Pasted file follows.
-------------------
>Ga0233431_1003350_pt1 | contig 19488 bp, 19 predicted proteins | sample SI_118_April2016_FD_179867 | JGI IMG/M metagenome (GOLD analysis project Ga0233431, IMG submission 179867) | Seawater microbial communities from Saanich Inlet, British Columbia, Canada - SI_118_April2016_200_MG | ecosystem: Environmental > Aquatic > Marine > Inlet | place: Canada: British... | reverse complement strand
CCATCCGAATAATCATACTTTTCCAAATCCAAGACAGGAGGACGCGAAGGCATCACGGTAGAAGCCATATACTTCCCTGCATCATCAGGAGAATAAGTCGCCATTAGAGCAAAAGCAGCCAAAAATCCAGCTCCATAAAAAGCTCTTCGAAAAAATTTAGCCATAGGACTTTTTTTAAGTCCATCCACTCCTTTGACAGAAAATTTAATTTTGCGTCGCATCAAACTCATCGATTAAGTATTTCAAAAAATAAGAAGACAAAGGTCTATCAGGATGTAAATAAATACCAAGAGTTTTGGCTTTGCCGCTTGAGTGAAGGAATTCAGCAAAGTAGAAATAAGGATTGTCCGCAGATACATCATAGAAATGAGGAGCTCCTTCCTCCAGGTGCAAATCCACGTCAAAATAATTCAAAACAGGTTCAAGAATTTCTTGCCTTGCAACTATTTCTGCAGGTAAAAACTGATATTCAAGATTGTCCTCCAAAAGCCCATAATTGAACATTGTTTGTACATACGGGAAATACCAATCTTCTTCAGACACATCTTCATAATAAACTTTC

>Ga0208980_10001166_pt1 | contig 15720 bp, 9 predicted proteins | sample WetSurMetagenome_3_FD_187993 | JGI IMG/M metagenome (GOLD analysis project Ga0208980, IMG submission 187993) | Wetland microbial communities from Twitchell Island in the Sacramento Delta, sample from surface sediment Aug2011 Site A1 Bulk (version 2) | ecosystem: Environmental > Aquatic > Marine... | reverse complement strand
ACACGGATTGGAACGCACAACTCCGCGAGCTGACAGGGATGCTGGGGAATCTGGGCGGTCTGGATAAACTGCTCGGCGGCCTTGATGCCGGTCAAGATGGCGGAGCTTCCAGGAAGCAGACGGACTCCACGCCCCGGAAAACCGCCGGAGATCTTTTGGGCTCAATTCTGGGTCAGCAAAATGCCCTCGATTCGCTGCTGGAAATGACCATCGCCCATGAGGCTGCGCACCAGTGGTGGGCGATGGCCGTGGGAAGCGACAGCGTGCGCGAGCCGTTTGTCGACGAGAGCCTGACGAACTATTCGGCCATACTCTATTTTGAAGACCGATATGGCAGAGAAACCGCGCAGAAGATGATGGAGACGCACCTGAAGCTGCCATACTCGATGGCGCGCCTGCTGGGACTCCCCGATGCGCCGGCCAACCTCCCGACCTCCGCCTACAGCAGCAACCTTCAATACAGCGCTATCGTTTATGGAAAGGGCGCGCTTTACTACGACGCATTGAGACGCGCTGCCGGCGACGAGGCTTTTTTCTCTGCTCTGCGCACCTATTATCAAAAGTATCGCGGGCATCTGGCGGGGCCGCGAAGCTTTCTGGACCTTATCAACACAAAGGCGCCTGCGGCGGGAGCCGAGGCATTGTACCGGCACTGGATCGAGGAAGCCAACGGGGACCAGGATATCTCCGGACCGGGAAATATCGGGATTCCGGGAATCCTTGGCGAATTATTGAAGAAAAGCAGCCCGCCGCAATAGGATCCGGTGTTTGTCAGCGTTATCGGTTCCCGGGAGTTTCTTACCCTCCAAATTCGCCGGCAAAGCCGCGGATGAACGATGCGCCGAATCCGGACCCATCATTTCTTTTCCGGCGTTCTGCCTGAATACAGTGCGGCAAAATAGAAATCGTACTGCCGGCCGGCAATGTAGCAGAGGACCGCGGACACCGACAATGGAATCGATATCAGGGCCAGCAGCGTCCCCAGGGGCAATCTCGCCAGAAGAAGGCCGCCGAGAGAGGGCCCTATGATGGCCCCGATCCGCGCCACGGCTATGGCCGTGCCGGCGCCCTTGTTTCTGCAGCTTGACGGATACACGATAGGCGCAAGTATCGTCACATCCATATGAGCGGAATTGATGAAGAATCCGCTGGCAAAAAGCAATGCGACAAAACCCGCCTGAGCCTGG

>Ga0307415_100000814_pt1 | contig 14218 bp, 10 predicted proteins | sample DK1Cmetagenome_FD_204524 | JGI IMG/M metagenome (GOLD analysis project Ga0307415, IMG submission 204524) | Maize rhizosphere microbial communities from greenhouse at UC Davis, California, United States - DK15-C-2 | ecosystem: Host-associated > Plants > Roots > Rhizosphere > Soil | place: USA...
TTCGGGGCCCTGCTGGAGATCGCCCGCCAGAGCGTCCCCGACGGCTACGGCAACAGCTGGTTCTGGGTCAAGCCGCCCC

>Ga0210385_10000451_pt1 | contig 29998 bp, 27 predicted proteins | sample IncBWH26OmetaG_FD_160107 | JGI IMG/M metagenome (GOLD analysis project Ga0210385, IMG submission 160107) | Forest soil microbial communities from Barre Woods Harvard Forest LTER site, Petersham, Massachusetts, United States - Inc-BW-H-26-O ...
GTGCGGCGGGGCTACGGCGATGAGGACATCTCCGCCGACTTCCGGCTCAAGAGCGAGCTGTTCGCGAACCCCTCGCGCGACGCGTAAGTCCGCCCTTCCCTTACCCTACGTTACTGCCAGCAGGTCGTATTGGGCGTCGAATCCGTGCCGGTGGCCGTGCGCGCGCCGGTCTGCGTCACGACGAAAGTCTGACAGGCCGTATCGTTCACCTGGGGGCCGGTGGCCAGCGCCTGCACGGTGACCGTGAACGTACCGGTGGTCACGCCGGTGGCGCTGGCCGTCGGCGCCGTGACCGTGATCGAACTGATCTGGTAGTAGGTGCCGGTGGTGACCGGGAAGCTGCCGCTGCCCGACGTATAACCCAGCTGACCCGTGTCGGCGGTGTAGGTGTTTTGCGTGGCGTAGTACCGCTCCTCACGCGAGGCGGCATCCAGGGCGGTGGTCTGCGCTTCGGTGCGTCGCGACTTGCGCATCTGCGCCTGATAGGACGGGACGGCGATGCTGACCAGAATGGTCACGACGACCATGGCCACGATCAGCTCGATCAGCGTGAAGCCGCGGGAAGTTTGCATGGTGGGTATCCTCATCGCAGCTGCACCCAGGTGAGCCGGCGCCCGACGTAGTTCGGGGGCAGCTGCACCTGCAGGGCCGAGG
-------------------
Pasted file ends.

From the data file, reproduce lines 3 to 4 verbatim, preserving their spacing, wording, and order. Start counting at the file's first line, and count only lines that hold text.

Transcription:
>Ga0208980_10001166_pt1 | contig 15720 bp, 9 predicted proteins | sample WetSurMetagenome_3_FD_187993 | JGI IMG/M metagenome (GOLD analysis project Ga0208980, IMG submission 187993) | Wetland microbial communities from Twitchell Island in the Sacramento Delta, sample from surface sediment Aug2011 Site A1 Bulk (version 2) | ecosystem: Environmental > Aquatic > Marine... | reverse complement strand
ACACGGATTGGAACGCACAACTCCGCGAGCTGACAGGGATGCTGGGGAATCTGGGCGGTCTGGATAAACTGCTCGGCGGCCTTGATGCCGGTCAAGATGGCGGAGCTTCCAGGAAGCAGACGGACTCCACGCCCCGGAAAACCGCCGGAGATCTTTTGGGCTCAATTCTGGGTCAGCAAAATGCCCTCGATTCGCTGCTGGAAATGACCATCGCCCATGAGGCTGCGCACCAGTGGTGGGCGATGGCCGTGGGAAGCGACAGCGTGCGCGAGCCGTTTGTCGACGAGAGCCTGACGAACTATTCGGCCATACTCTATTTTGAAGACCGATATGGCAGAGAAACCGCGCAGAAGATGATGGAGACGCACCTGAAGCTGCCATACTCGATGGCGCGCCTGCTGGGACTCCCCGATGCGCCGGCCAACCTCCCGACCTCCGCCTACAGCAGCAACCTTCAATACAGCGCTATCGTTTATGGAAAGGGCGCGCTTTACTACGACGCATTGAGACGCGCTGCCGGCGACGAGGCTTTTTTCTCTGCTCTGCGCACCTATTATCAAAAGTATCGCGGGCATCTGGCGGGGCCGCGAAGCTTTCTGGACCTTATCAACACAAAGGCGCCTGCGGCGGGAGCCGAGGCATTGTACCGGCACTGGATCGAGGAAGCCAACGGGGACCAGGATATCTCCGGACCGGGAAATATCGGGATTCCGGGAATCCTTGGCGAATTATTGAAGAAAAGCAGCCCGCCGCAATAGGATCCGGTGTTTGTCAGCGTTATCGGTTCCCGGGAGTTTCTTACCCTCCAAATTCGCCGGCAAAGCCGCGGATGAACGATGCGCCGAATCCGGACCCATCATTTCTTTTCCGGCGTTCTGCCTGAATACAGTGCGGCAAAATAGAAATCGTACTGCCGGCCGGCAATGTAGCAGAGGACCGCGGACACCGACAATGGAATCGATATCAGGGCCAGCAGCGTCCCCAGGGGCAATCTCGCCAGAAGAAGGCCGCCGAGAGAGGGCCCTATGATGGCCCCGATCCGCGCCACGGCTATGGCCGTGCCGGCGCCCTTGTTTCTGCAGCTTGACGGATACACGATAGGCGCAAGTATCGTCACATCCATATGAGCGGAATTGATGAAGAATCCGCTGGCAAAAAGCAATGCGACAAAACCCGCCTGAGCCTGG